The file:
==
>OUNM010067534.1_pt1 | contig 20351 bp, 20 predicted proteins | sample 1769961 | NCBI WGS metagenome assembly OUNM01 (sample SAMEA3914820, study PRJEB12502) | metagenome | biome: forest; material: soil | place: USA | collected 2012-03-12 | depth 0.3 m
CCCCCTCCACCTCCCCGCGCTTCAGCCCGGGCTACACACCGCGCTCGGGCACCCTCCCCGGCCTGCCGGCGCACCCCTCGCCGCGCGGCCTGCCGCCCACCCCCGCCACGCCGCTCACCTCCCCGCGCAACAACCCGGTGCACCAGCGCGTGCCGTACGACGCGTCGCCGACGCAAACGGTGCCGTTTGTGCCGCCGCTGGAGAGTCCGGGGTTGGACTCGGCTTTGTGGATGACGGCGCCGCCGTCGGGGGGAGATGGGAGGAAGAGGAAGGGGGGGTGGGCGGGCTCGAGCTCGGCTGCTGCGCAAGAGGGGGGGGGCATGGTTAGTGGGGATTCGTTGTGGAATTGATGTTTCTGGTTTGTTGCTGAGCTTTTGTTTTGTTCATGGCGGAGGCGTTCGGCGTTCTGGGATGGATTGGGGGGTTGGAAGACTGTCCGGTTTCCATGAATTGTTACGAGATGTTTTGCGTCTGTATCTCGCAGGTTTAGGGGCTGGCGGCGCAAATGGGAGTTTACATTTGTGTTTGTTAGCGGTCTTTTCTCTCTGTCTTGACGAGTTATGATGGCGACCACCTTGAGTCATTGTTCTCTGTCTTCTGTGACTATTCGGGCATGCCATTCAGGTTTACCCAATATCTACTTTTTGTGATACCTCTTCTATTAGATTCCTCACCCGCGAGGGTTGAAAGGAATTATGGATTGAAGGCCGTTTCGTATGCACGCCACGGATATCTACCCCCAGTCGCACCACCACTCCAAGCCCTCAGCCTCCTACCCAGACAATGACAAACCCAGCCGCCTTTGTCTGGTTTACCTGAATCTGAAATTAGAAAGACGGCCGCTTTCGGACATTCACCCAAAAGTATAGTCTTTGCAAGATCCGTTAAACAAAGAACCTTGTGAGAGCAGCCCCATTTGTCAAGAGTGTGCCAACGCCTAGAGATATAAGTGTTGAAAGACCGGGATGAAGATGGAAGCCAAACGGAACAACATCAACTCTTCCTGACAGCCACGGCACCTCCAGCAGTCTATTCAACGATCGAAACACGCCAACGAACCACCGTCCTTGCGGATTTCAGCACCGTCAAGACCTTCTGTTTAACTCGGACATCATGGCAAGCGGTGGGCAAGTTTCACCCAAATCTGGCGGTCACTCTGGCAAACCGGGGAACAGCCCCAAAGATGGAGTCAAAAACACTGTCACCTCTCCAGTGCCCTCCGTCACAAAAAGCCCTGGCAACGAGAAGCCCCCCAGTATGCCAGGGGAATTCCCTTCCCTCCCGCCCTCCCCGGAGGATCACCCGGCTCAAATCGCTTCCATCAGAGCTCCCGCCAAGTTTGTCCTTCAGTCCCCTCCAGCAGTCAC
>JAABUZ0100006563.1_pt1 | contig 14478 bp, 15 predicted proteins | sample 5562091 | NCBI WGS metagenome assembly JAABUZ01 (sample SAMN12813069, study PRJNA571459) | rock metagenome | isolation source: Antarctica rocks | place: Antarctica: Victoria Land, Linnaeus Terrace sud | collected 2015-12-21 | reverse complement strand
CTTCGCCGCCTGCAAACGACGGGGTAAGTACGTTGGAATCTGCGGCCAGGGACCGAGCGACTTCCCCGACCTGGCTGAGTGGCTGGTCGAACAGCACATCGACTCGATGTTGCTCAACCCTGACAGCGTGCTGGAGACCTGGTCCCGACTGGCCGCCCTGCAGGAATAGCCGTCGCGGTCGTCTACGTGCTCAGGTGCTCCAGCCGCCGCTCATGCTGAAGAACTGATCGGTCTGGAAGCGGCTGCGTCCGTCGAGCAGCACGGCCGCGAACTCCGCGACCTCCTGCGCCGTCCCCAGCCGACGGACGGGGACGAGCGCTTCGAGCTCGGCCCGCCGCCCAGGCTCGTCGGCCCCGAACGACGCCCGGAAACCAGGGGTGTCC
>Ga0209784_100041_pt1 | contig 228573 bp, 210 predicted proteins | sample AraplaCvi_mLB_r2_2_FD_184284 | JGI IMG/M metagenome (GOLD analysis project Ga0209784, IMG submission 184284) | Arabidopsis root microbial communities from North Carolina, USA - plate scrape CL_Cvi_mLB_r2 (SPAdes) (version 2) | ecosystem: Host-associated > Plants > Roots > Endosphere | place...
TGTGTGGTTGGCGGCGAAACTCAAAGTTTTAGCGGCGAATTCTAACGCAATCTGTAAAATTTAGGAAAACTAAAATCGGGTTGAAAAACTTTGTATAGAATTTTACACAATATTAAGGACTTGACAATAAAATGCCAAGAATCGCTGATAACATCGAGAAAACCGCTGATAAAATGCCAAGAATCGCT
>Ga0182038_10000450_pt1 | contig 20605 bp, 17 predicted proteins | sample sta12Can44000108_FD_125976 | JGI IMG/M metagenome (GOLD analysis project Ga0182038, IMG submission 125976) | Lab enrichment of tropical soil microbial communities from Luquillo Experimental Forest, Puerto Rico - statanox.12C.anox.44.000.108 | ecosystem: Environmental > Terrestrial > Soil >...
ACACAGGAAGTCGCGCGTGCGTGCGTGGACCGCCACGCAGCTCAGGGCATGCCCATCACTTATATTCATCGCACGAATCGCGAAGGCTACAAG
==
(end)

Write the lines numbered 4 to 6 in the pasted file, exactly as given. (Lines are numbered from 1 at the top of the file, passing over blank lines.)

CTTCGCCGCCTGCAAACGACGGGGTAAGTACGTTGGAATCTGCGGCCAGGGACCGAGCGACTTCCCCGACCTGGCTGAGTGGCTGGTCGAACAGCACATCGACTCGATGTTGCTCAACCCTGACAGCGTGCTGGAGACCTGGTCCCGACTGGCCGCCCTGCAGGAATAGCCGTCGCGGTCGTCTACGTGCTCAGGTGCTCCAGCCGCCGCTCATGCTGAAGAACTGATCGGTCTGGAAGCGGCTGCGTCCGTCGAGCAGCACGGCCGCGAACTCCGCGACCTCCTGCGCCGTCCCCAGCCGACGGACGGGGACGAGCGCTTCGAGCTCGGCCCGCCGCCCAGGCTCGTCGGCCCCGAACGACGCCCGGAAACCAGGGGTGTCC
>Ga0209784_100041_pt1 | contig 228573 bp, 210 predicted proteins | sample AraplaCvi_mLB_r2_2_FD_184284 | JGI IMG/M metagenome (GOLD analysis project Ga0209784, IMG submission 184284) | Arabidopsis root microbial communities from North Carolina, USA - plate scrape CL_Cvi_mLB_r2 (SPAdes) (version 2) | ecosystem: Host-associated > Plants > Roots > Endosphere | place...
TGTGTGGTTGGCGGCGAAACTCAAAGTTTTAGCGGCGAATTCTAACGCAATCTGTAAAATTTAGGAAAACTAAAATCGGGTTGAAAAACTTTGTATAGAATTTTACACAATATTAAGGACTTGACAATAAAATGCCAAGAATCGCTGATAACATCGAGAAAACCGCTGATAAAATGCCAAGAATCGCT